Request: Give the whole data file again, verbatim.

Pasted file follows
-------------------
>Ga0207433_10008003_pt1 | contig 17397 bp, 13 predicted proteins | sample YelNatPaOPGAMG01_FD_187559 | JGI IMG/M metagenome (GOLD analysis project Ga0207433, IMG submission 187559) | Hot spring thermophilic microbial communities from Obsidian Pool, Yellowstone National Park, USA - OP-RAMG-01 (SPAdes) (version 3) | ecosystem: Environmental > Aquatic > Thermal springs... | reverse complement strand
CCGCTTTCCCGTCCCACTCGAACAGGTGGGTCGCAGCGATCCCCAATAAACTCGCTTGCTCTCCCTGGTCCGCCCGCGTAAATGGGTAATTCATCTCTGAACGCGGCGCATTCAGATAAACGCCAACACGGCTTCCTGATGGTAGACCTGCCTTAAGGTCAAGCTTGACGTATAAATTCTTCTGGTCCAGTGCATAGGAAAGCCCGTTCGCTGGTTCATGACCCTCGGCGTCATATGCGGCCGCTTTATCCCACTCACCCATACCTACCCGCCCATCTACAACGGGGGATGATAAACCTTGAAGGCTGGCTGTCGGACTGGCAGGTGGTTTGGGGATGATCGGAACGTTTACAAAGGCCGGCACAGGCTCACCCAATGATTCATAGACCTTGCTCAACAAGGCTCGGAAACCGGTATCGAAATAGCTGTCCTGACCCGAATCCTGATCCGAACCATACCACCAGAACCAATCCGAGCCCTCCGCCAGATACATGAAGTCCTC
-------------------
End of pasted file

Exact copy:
>Ga0207433_10008003_pt1 | contig 17397 bp, 13 predicted proteins | sample YelNatPaOPGAMG01_FD_187559 | JGI IMG/M metagenome (GOLD analysis project Ga0207433, IMG submission 187559) | Hot spring thermophilic microbial communities from Obsidian Pool, Yellowstone National Park, USA - OP-RAMG-01 (SPAdes) (version 3) | ecosystem: Environmental > Aquatic > Thermal springs... | reverse complement strand
CCGCTTTCCCGTCCCACTCGAACAGGTGGGTCGCAGCGATCCCCAATAAACTCGCTTGCTCTCCCTGGTCCGCCCGCGTAAATGGGTAATTCATCTCTGAACGCGGCGCATTCAGATAAACGCCAACACGGCTTCCTGATGGTAGACCTGCCTTAAGGTCAAGCTTGACGTATAAATTCTTCTGGTCCAGTGCATAGGAAAGCCCGTTCGCTGGTTCATGACCCTCGGCGTCATATGCGGCCGCTTTATCCCACTCACCCATACCTACCCGCCCATCTACAACGGGGGATGATAAACCTTGAAGGCTGGCTGTCGGACTGGCAGGTGGTTTGGGGATGATCGGAACGTTTACAAAGGCCGGCACAGGCTCACCCAATGATTCATAGACCTTGCTCAACAAGGCTCGGAAACCGGTATCGAAATAGCTGTCCTGACCCGAATCCTGATCCGAACCATACCACCAGAACCAATCCGAGCCCTCCGCCAGATACATGAAGTCCTC